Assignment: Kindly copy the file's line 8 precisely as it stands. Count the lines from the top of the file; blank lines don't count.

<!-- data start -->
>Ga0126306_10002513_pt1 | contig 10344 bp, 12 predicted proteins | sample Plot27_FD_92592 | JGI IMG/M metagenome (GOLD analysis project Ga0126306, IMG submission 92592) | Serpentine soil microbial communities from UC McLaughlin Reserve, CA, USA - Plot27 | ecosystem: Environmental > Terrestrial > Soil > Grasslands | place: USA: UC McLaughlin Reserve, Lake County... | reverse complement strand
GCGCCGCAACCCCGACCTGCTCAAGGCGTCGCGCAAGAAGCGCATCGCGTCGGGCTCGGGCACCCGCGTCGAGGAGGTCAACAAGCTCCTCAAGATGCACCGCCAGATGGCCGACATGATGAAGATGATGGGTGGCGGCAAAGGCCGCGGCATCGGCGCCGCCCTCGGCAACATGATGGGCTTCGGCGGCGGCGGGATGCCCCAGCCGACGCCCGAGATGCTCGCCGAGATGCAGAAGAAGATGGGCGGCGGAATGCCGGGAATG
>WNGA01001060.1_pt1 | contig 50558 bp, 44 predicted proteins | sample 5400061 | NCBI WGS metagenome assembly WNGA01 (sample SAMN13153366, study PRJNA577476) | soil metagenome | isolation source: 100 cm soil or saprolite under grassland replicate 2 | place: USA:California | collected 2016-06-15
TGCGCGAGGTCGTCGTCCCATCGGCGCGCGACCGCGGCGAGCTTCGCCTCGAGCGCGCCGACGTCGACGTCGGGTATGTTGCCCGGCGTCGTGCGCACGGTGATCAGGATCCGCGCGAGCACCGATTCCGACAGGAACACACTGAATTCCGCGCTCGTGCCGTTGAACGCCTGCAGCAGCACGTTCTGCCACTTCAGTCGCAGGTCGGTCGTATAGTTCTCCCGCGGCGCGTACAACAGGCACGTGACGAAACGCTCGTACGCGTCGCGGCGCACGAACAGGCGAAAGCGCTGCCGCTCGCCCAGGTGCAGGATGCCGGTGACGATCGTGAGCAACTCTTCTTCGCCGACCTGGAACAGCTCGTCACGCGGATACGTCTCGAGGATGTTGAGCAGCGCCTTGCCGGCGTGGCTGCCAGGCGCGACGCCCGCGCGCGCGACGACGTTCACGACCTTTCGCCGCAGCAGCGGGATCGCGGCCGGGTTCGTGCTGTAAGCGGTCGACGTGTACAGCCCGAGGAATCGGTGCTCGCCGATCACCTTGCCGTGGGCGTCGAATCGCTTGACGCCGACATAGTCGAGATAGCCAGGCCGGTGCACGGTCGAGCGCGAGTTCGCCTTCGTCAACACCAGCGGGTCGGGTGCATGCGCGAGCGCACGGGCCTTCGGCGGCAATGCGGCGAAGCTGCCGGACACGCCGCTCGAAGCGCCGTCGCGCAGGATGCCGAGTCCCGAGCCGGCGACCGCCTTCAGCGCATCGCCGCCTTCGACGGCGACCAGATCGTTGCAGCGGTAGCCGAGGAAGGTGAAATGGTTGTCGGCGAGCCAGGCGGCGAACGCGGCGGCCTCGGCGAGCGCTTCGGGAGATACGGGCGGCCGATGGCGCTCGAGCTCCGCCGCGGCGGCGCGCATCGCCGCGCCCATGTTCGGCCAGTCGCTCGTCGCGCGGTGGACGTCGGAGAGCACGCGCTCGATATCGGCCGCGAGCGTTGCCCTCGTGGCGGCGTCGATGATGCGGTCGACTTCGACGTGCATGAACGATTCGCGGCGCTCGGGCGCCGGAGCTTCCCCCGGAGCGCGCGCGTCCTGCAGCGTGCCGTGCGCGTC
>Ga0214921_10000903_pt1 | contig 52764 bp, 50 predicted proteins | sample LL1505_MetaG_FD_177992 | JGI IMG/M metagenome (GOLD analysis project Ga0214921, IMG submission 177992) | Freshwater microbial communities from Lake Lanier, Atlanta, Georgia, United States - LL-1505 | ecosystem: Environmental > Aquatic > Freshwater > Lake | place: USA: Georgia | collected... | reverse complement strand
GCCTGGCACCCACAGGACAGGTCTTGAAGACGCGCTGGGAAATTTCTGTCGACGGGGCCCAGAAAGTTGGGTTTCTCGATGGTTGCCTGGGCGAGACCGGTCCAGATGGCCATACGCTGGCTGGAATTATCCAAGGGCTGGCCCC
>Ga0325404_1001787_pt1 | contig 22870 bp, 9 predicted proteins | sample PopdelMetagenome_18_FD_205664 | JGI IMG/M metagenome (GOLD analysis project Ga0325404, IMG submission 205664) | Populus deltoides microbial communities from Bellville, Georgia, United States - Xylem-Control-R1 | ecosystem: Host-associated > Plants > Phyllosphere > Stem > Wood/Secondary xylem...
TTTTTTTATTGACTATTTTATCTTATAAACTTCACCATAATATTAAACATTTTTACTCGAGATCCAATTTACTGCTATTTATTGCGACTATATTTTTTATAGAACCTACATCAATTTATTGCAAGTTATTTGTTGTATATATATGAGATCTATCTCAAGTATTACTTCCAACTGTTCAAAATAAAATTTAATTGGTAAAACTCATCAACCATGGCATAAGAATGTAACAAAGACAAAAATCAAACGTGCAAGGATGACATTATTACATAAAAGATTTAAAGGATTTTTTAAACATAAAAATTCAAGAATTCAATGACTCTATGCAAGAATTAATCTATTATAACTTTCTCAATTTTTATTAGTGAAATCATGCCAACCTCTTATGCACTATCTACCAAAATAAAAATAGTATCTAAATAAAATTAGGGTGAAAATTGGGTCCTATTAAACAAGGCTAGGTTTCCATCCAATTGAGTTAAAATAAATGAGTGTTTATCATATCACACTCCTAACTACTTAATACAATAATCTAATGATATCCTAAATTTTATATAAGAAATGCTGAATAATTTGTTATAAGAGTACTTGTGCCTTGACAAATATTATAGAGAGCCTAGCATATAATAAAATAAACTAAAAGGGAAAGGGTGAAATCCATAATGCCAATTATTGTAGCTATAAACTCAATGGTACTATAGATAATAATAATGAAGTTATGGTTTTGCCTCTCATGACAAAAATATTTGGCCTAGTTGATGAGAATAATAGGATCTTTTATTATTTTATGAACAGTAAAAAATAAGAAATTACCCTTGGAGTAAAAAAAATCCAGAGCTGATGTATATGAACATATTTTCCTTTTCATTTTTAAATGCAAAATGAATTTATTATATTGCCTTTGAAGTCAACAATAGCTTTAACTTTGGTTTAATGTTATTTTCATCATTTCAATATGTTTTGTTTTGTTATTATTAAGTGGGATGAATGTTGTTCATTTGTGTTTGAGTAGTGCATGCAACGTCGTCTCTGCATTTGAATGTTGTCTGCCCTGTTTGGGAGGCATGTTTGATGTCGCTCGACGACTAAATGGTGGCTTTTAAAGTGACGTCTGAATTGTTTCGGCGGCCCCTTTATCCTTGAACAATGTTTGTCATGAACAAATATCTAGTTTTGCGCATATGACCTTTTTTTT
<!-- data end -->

TTTTTTTATTGACTATTTTATCTTATAAACTTCACCATAATATTAAACATTTTTACTCGAGATCCAATTTACTGCTATTTATTGCGACTATATTTTTTATAGAACCTACATCAATTTATTGCAAGTTATTTGTTGTATATATATGAGATCTATCTCAAGTATTACTTCCAACTGTTCAAAATAAAATTTAATTGGTAAAACTCATCAACCATGGCATAAGAATGTAACAAAGACAAAAATCAAACGTGCAAGGATGACATTATTACATAAAAGATTTAAAGGATTTTTTAAACATAAAAATTCAAGAATTCAATGACTCTATGCAAGAATTAATCTATTATAACTTTCTCAATTTTTATTAGTGAAATCATGCCAACCTCTTATGCACTATCTACCAAAATAAAAATAGTATCTAAATAAAATTAGGGTGAAAATTGGGTCCTATTAAACAAGGCTAGGTTTCCATCCAATTGAGTTAAAATAAATGAGTGTTTATCATATCACACTCCTAACTACTTAATACAATAATCTAATGATATCCTAAATTTTATATAAGAAATGCTGAATAATTTGTTATAAGAGTACTTGTGCCTTGACAAATATTATAGAGAGCCTAGCATATAATAAAATAAACTAAAAGGGAAAGGGTGAAATCCATAATGCCAATTATTGTAGCTATAAACTCAATGGTACTATAGATAATAATAATGAAGTTATGGTTTTGCCTCTCATGACAAAAATATTTGGCCTAGTTGATGAGAATAATAGGATCTTTTATTATTTTATGAACAGTAAAAAATAAGAAATTACCCTTGGAGTAAAAAAAATCCAGAGCTGATGTATATGAACATATTTTCCTTTTCATTTTTAAATGCAAAATGAATTTATTATATTGCCTTTGAAGTCAACAATAGCTTTAACTTTGGTTTAATGTTATTTTCATCATTTCAATATGTTTTGTTTTGTTATTATTAAGTGGGATGAATGTTGTTCATTTGTGTTTGAGTAGTGCATGCAACGTCGTCTCTGCATTTGAATGTTGTCTGCCCTGTTTGGGAGGCATGTTTGATGTCGCTCGACGACTAAATGGTGGCTTTTAAAGTGACGTCTGAATTGTTTCGGCGGCCCCTTTATCCTTGAACAATGTTTGTCATGAACAAATATCTAGTTTTGCGCATATGACCTTTTTTTT